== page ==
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MEPs launch anonymous drop-box for shady lobbying secrets

  • Dutch socialist MEP Paul Tang (Photo: europarl.europa.eu)
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MEPs' assistants, EU Commission officials, and industry insiders should help drain the lobbyist swamp in Brussels by tipping off a new "early-alert" system, Dutch socialist MEP Paul Tang has said.

He spoke after a secure drop-box for potential whistleblowers went online on Thursday (2 February).

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Designed to expose abuse such as astroturfing, in which industry giants lobby via front organisations, any tips will be handled with strict anonymity, Tang said.

"Our encryption gives people the reassurance their identities wouldn't be disclosed by accident and that they'll remain anonymous," he told EUobserver.

The early-alert system is being handled by two NGOs, the Brussels-based Corporate Europe Observatory (CEO) and LobbyControl in Cologne.

Their experts will sift any information and if they find real cause for alarm, they'll inform MEPs' offices in the EU Parliament to watch out for the suspects, Tang said.

The Dutch MEP, as well as French left-winger Manon Aubry and German Green Daniel Freund, helped launch the initiative in the wake of a lobbying fiasco involving Amazon, Google, and Meta in Brussels last year.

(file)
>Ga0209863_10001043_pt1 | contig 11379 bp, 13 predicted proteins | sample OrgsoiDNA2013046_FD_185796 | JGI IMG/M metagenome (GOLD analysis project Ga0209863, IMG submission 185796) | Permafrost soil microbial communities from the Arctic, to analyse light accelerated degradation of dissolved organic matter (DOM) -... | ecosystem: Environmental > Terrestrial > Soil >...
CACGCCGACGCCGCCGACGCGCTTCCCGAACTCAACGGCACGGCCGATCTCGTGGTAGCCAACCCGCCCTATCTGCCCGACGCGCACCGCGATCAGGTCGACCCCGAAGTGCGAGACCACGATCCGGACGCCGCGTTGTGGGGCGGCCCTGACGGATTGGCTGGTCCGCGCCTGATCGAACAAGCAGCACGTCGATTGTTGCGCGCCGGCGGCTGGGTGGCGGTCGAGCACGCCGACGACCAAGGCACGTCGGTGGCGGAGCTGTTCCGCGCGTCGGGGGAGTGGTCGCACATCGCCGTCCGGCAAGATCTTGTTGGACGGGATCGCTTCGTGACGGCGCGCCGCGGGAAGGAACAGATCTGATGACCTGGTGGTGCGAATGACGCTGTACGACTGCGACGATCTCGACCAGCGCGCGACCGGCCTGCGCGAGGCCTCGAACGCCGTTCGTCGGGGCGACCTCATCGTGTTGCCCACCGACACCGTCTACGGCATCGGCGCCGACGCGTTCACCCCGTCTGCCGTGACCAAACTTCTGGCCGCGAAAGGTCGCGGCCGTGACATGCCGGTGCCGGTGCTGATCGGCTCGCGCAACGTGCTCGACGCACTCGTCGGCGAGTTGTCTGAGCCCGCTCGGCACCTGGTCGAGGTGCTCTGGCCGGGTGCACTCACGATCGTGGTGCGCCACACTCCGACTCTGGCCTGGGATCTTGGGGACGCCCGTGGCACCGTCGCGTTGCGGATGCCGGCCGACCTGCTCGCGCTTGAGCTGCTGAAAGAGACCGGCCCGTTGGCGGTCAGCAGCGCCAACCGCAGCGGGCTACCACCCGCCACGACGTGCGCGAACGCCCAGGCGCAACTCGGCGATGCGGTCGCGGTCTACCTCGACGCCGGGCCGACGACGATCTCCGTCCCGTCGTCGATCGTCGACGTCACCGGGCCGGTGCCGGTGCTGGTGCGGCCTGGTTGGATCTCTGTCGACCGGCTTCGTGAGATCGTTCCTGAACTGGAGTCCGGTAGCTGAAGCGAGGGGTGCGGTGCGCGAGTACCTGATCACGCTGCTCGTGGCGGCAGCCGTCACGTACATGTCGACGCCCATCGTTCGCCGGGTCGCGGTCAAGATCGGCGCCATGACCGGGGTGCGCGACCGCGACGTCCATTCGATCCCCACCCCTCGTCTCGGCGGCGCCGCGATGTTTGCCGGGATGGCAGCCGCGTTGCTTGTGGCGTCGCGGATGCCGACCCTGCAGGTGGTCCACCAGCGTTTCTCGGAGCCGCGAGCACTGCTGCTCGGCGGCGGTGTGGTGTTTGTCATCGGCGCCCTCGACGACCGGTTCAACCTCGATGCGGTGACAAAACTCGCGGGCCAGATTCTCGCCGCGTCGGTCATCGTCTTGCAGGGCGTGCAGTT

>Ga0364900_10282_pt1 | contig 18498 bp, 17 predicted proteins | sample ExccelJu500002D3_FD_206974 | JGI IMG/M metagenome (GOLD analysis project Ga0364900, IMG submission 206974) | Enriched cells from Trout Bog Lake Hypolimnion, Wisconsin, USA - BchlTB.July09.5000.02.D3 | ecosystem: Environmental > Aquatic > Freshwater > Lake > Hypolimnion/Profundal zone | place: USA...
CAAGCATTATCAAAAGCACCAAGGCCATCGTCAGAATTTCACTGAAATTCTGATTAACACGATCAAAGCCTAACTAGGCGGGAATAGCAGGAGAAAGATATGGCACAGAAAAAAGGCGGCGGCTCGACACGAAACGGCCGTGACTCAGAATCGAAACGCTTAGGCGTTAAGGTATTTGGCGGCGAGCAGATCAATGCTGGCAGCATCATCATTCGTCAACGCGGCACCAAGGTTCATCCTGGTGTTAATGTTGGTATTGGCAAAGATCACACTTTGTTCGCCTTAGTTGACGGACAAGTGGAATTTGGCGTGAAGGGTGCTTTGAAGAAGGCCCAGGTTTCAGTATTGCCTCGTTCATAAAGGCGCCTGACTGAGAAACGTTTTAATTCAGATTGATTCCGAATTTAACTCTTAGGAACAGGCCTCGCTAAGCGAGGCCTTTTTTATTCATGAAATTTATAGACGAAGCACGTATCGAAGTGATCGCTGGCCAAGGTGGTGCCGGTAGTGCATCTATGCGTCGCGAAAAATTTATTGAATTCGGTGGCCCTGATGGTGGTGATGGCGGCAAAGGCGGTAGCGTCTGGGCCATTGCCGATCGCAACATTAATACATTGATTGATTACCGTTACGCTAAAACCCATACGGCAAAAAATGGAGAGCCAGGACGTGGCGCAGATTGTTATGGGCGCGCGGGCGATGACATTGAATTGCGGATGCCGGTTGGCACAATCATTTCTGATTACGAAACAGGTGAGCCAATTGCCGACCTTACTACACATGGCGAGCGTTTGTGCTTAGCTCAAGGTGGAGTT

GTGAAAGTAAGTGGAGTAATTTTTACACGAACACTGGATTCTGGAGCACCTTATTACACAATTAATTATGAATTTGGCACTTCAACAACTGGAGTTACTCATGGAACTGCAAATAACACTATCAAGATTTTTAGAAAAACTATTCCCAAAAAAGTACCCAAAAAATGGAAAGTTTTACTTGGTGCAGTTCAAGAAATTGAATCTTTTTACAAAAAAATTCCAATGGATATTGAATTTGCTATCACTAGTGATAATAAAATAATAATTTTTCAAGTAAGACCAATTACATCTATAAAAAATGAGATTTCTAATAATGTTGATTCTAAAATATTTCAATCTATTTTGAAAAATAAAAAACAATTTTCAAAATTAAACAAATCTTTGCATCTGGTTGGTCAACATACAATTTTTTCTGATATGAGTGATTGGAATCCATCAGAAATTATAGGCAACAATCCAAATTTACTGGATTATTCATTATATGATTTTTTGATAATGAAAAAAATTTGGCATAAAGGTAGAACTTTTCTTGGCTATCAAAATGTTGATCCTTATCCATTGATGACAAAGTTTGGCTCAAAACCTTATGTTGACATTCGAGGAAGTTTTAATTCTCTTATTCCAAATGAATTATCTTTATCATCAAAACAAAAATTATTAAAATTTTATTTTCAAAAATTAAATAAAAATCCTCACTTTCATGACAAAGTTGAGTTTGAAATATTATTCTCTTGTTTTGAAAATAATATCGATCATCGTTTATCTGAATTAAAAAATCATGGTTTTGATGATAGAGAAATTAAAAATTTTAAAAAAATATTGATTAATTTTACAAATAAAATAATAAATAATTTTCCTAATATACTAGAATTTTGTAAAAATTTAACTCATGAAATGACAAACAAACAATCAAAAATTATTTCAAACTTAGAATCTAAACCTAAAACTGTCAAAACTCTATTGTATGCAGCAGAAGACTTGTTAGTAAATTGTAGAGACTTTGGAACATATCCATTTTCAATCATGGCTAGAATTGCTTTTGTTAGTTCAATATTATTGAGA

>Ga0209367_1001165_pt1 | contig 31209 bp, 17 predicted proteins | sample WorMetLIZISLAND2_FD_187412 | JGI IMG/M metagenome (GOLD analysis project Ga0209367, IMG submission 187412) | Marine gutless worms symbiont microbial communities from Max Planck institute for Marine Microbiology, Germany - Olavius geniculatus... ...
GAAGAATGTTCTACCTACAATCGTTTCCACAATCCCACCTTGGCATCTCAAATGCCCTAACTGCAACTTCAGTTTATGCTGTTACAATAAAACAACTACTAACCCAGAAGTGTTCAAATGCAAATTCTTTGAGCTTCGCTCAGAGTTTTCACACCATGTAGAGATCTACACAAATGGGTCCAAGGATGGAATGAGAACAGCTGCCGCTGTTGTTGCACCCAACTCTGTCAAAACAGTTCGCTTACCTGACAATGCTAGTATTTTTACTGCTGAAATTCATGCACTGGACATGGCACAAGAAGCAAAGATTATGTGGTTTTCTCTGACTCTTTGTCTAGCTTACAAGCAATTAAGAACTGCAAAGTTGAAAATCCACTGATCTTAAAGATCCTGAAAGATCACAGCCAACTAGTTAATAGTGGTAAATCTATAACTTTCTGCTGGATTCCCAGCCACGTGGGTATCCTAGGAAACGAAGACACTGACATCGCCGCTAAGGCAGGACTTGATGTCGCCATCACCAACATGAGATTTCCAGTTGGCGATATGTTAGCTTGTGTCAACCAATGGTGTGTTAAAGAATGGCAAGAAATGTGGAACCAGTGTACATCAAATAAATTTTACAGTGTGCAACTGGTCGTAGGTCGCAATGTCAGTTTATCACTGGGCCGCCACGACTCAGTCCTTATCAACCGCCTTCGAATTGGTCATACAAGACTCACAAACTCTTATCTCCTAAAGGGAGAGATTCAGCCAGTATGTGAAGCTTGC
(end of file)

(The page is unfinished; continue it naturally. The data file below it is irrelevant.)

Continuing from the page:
Tang was among those who complained that the US tech giants had hidden behind groups claiming to represent SMEs in order to distort EU digital-services laws.

"If we'd investigated this earlier, we could've sent out an alert saying :'Be careful — we don't know who's really behind this'," Tang said.

He encouraged industry whistleblowers especially to get involved, since they had the best knowledge of shady tactics.

"It's not just aimed at Big Tech. I suspect the crypto [currency] world is also full of cowboys," he said.

If the alert system amassed enough new information, it could help create pressure for "structural proposals" to improve the EU lobbying transparency register, the MEP added.

The drop-box was also open to tip-offs on any broader wrongdoing in the EU capital, Tang said, speaking in the context of the Qatargate bribery affair.

And the system was robust enough to handle alerts of potentially criminal activity, he said.

"If an alert was serious, we'd need to act on that and maybe go to the Belgian law enforcement authorities," Tang said.

"But let's hope we don't end up with any more of that in Brussels," he said, referring to Qatargate-level scandals. "I think we've all had quite enough of that already," he said.

The US tech giants denied wrongdoing in statements to media at the time of the SME lobbying incident.

The tech sector spends some €97m a year lobbying the EU, according to CEO data, more than even the oil and pharmaceutical sectors.

And just five US firms — Amazon, Apple, Google, Facebook, and Microsoft — account for at least €27m of that.

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